1 needing moisture; "thirsty fields under a rainless sky"
2 feeling a need or desire to drink; "after playing hard the children were thirsty" [ant: hungry]
3 (usually followed by `for') extremely desirous; "athirst for knowledge"; "hungry for recognition"; "thirsty for informaton" [syn: athirst(p), hungry(p), thirsty(p)]
- Rhymes: -ɜː(r)sti
needing to drink
- Albanian: etur
- Armenian: ծարավ (tsarav)
- Chinese: 渴 (kě)
- Croatian: žedan
- Czech: žíznivý
- Dutch: dorstig
- French: altéré, assoiffé
- Georgian: მწყურვალი (mts‘q‘urvali), მოწყურებული (mots‘q‘urebuli)
- German: durstig
- Greek: διψασμένος (dipsasménos)
- Hebrew: צמא
- Hindi: प्यासा (pyāsā)
- Hungarian: szomjas
- Icelandic: þyrstur
- Irish: indicated by phrase using the noun tart "thirst"
- Japanese: 喉が渇く (のどがかわく, nodo ga kawaku)
- Korean: 목마른 (mokmareun), 갈증난 (galjeungnan)
- Latin: sitiens, siccus
- Latvian: izslāpis
- Lithuanian: ištroškęs
- Mongolian: ангасан (angasan)
- Norwegian: tørst
- Old Norse: þyrstr
- Persian: تشنه
- Polish: spragniony
- Portuguese: sequioso, sedento
- Romanian: setos
- Russian: томимый жаждой (tomímyj žaždój)
- Spanish: sediento
- Swedish: törstig (1); törstande (2)
- Thai: (gràhăai)
- Turkish: susuz
- Vietnamese: khát
- Welsh: sychedig
- Yiddish: דאָרשטיק (dorshtik)
Thirst is the craving for liquids, resulting in the basic instinct of humans or animals to drink. It is an essential mechanism involved in fluid balance. It arises from a lack of fluids and/or an increase in the concentration of certain osmolites such as salt. If the water volume of the body falls below a certain threshold, or the osmolite concentration becomes too high, the brain signals thirst.
Continuous dehydration can cause myriad problems, but is most often associated with neurological problems such as seizures, and renal problems. Excessive thirst, known as polydipsia, along with excessive urination, known as polyuria, may be an indication of diabetes.
There are receptors and other systems in the body that detect a decreased volume or an increased osmolite concentration. They signal to the central nervous system, where central processing succeeds. Some sources therefore distinguish "Extracellular thirst" from "intracellular thirst", where extracellular thirst is thirst generated by decreased volume and intracellular thirst is thirst generated by increased osmolite concentration. Nevertheless, the craving itself is something generated from central processing in the brain, no matter how it is detected.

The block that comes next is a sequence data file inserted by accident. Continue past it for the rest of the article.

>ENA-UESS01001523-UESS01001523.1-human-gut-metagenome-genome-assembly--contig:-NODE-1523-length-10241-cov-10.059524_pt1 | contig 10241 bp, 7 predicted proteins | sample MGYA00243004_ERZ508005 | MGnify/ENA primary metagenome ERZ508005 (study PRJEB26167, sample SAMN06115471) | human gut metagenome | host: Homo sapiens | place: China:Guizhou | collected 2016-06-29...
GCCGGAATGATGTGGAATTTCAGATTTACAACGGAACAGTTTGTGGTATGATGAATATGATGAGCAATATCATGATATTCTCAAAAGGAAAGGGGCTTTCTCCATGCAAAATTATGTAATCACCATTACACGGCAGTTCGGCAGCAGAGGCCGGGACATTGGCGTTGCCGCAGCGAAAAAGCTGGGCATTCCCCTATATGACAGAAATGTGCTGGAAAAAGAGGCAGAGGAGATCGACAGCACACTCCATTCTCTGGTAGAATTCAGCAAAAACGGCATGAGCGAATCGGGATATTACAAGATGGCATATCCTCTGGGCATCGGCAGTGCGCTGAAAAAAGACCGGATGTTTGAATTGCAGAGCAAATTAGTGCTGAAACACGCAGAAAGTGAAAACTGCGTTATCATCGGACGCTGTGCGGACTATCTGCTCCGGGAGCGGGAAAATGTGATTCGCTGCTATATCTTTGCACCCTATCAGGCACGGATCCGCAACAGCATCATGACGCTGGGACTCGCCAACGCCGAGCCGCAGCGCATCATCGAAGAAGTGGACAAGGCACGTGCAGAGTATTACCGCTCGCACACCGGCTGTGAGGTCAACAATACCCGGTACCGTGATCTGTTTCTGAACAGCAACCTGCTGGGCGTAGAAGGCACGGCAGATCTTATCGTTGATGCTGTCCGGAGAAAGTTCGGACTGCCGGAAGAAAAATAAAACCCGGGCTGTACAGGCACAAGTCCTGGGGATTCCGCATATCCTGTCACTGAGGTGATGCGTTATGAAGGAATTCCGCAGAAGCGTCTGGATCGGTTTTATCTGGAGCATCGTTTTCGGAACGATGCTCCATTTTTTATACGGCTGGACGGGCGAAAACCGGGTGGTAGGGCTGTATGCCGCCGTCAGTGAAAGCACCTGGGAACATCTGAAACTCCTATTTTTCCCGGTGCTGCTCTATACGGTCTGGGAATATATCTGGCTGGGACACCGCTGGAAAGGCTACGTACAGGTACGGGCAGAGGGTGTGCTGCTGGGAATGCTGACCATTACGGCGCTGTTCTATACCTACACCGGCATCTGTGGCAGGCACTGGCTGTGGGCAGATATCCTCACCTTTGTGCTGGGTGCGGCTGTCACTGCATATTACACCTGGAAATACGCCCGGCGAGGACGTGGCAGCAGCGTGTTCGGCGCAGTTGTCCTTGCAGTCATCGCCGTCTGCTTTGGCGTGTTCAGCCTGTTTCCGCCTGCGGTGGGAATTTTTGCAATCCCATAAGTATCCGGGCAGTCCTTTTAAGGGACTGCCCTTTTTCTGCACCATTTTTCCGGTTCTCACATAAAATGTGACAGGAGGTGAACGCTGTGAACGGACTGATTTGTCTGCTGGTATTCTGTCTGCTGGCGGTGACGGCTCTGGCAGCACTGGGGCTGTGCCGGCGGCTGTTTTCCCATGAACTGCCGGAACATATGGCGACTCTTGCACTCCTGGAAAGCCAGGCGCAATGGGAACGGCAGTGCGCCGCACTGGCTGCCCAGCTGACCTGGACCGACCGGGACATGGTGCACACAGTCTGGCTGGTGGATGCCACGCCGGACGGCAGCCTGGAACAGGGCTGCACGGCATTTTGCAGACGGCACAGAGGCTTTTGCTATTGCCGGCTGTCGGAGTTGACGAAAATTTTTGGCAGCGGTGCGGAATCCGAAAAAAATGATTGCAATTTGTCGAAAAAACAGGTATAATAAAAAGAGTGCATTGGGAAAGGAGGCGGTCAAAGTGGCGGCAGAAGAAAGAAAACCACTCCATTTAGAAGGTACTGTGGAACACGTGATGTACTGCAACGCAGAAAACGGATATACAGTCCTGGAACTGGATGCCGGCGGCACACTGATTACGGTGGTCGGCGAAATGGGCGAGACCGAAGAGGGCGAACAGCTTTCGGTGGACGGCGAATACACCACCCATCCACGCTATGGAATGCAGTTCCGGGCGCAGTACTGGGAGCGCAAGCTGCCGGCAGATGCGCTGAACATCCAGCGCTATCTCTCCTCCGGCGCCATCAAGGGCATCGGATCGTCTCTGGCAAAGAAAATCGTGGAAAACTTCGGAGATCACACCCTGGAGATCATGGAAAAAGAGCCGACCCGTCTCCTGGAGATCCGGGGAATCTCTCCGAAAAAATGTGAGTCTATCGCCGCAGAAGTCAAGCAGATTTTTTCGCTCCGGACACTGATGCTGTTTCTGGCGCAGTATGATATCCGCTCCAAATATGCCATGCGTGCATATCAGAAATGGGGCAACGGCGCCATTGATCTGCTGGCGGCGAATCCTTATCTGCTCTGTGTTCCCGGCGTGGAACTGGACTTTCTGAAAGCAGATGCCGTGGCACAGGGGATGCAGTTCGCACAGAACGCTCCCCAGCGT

DetectionThere are different receptors for sensing decreased volume or an increased osmolite concentration.
- Further reading: Hypovolemia
- Renin-angiotensin system
In addition, there are visceral osmoreceptors. This is also a result of the renin-angiotensin system activation.
Senior CitizensFor adults over age 50, the body’s thirst sensation diminishes and continues diminishing with age, causing many to suffer symptoms of dehydration.
Central processingThe area postrema and nucleus tractus solitarius signal, by 5-HT, to lateral parabrachial nucleus, which in turn signal to median preoptic nucleus. In addition, the area postrema and nucleus tractus solitarius also signal directly to subfornical organ.
Thus, the median preoptic nucleus and subfornical organ receive signals of both decreased volume and increased osmolite concentration. They signal to higher integrative centers, where ultimately the conscious craving arises. However, the true neuroscience of this conscious craving is not fully clear.
In addition to thirst, the organum vasculosum of the lamina terminalis and the subfornical organ contribute to fluid balance by vasopressin release.
Preventing subtle dehydrationFor optimal health, experts recommend that humans get 8-10 servings of about 8-ounces of water (in total, approximately 2 litres) per day to maintain hydration. This figure does vary according to ambient temperature, movement and physical size. Being that water is essential to the general function of the human and all animal bodies, eight servings is widely regarded as the minimum for the body to function optimally. However, water can be obtained from many sources, such as foods and other beverages containing water. Getting enough water from your diet and staying hydrated is key to your overall health, including urinary tract and digestive tract health. When getting your daily water intake, it's important to not rely heavily on caffeinated beverages, as they actually work as a diuretic. Further, moderate or excessive alcohol consumption can lead to dehydration, thus it's important to maintain hydration when drinking caffeinated and alcoholic beverages.
thirsty in German: Durst
thirsty in Spanish: Sed
thirsty in French: Soif
thirsty in Korean: 목마름
thirsty in Hebrew: צמא
thirsty in Latin: Sitis
thirsty in Dutch: Drinken#Dorst
thirsty in Polish: Pragnienie (fizjologia)
thirsty in Quechua: Yakunayay
thirsty in Russian: Жажда
thirsty in Finnish: Jano
thirsty in Swedish: Törst
thirsty in Ukrainian: Спрага
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